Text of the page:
Taking charge of VM allocation, troubleshooting methods

Last updated:February 2018

Editor's note

Virtualization admins are responsible for ensuring data center operations are running smoothly, but as with most jobs in IT, that's easier said than done. Virtual infrastructures are made up of many moving parts -- virtual machines, applications, workloads and so on -- and even a small problem left unresolved can lead to downtime or system failure.

Admins need to make sure their hardware resources can support the virtual machines (VMs) they need to run, and that their environments can scale as workloads increase. As more organizations consider virtualizing mission-critical workloads, and the IT industry shifts toward a software-defined future, getting the highest VM performance is becoming even more important.

As such, effective data center management needs to include capacity planning, VM allocation, troubleshooting methods and the right monitoring tools. This essential guide will cover the basics, as well as more advanced tips for admins to optimize server and VM performance.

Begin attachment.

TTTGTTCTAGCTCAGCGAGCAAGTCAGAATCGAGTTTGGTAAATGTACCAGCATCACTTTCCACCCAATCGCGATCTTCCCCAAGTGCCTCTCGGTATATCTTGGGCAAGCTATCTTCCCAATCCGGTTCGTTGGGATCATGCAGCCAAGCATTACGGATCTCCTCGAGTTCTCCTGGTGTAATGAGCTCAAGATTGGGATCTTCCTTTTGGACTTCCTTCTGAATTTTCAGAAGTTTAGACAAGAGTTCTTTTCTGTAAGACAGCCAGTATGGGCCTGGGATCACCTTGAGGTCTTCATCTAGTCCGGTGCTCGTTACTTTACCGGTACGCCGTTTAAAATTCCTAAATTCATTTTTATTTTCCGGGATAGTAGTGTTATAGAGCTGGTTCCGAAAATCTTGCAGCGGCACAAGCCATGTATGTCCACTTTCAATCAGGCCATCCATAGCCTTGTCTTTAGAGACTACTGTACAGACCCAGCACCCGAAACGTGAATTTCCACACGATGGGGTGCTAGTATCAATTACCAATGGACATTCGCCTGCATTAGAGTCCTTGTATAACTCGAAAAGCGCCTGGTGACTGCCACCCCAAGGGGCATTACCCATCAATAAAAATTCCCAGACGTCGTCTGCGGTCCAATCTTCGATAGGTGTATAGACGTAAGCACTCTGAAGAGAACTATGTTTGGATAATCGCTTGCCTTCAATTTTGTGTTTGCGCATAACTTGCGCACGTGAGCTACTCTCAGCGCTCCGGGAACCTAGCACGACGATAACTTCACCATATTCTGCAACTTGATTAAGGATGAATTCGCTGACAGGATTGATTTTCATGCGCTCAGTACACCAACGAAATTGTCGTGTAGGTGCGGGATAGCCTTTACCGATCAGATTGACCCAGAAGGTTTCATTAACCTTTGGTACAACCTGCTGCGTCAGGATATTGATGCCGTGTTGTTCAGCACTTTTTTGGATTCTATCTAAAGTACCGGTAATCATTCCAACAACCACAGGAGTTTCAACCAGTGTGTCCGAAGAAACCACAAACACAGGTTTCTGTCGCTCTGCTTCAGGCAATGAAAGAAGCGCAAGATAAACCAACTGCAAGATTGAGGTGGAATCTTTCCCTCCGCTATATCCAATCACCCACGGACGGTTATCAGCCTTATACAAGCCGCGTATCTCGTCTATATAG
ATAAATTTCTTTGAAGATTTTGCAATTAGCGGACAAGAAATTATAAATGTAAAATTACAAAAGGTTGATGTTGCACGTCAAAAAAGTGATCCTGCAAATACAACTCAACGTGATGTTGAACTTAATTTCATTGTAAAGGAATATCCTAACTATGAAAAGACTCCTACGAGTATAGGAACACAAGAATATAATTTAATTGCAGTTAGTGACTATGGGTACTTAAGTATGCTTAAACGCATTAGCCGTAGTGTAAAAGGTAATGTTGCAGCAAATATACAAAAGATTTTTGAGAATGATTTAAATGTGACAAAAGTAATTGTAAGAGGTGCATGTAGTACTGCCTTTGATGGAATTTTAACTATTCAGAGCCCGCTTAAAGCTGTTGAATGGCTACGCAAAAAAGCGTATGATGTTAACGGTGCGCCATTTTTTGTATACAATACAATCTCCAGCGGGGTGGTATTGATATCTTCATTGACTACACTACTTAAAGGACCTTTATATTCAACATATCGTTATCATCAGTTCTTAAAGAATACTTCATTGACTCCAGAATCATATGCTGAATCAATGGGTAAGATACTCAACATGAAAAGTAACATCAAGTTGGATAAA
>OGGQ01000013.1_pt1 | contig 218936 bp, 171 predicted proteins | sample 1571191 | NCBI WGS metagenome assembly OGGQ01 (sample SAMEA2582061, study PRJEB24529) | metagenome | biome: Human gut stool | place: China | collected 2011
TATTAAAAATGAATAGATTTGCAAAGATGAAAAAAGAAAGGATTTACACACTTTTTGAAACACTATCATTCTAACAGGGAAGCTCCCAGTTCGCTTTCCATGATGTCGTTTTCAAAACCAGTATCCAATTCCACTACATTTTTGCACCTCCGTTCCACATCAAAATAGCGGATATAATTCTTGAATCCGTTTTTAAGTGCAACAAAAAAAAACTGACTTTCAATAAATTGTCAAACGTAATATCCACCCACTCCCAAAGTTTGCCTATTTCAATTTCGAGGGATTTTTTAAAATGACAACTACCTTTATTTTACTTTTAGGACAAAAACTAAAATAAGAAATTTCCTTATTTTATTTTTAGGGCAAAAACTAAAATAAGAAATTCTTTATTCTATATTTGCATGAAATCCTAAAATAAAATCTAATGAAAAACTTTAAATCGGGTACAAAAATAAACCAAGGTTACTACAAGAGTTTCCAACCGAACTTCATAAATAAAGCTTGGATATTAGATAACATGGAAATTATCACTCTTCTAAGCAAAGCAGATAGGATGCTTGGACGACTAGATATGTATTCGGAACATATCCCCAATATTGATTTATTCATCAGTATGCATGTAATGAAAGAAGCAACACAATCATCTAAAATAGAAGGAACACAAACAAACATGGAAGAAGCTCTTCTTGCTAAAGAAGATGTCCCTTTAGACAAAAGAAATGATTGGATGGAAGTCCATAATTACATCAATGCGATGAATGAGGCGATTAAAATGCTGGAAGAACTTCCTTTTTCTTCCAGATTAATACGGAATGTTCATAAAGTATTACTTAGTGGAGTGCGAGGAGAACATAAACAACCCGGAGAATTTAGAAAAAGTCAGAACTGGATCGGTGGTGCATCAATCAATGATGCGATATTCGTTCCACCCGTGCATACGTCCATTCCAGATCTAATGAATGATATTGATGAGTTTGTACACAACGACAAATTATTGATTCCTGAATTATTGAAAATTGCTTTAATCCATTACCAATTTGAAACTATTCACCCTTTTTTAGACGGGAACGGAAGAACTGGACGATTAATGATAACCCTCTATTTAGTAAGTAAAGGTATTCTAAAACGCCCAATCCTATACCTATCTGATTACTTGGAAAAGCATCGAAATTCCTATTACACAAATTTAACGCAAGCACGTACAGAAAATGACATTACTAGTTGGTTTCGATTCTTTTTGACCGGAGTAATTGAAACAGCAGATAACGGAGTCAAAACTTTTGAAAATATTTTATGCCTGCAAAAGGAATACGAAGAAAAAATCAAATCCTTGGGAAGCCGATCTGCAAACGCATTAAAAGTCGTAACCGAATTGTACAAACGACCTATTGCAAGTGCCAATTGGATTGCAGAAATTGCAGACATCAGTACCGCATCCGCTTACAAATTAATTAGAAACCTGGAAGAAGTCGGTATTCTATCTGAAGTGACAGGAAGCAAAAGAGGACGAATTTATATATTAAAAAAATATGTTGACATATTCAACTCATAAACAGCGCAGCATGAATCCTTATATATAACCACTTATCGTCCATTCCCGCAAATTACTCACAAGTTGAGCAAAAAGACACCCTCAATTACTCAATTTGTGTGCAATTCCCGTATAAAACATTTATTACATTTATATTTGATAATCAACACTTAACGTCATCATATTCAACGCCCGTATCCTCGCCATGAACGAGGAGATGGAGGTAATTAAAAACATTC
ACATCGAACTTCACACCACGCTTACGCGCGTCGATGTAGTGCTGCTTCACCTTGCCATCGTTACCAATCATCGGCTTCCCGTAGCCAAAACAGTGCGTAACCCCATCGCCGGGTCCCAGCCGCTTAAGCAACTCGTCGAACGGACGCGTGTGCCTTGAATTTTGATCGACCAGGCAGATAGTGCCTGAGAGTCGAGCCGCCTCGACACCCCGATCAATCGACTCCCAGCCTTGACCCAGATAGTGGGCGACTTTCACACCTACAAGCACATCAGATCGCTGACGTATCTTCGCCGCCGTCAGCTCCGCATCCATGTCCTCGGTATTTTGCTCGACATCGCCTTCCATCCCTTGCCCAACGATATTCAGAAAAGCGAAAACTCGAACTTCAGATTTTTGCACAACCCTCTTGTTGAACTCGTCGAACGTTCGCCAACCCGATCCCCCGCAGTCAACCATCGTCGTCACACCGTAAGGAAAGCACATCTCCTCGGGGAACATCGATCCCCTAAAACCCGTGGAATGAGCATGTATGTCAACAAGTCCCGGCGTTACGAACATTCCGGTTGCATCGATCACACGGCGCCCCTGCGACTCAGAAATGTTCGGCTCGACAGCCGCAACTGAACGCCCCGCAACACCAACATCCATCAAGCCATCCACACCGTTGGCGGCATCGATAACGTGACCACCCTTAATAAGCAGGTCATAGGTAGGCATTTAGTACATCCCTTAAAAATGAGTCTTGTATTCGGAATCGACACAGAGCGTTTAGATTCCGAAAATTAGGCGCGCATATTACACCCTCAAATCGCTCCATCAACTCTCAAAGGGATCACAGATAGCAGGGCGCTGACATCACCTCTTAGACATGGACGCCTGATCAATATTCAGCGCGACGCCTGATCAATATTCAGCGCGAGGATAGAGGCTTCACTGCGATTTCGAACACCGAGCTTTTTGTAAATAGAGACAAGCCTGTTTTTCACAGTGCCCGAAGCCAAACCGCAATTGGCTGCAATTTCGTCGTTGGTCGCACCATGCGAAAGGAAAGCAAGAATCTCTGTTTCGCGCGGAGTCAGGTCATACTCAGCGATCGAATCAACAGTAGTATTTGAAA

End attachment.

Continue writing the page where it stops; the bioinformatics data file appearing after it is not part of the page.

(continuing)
1Choose proper management tools

As virtualization infrastructures grow in size and complexity, they're becoming more difficult to manage. Although there are tools that can help virtualization admins better manage their VMs and workloads, selecting the best tool can be a challenge. Even after doing careful research and choosing a management tool, admins need to plan for implementation. Make sure you're laying the proper groundwork to take full advantage of these tools.

2Troubleshoot common virtual infrastructure problems

Finding an issue in the data center is one thing, but solving the problem is another matter entirely. Unfortunately, both tasks can be challenging and time-consuming, as performance issues can be caused by any number of things, including overprovisioning and VM sprawl. By implementing best practices and taking advantage of certain tools, virtualization admins can minimize downtime and get data center operations back to normal.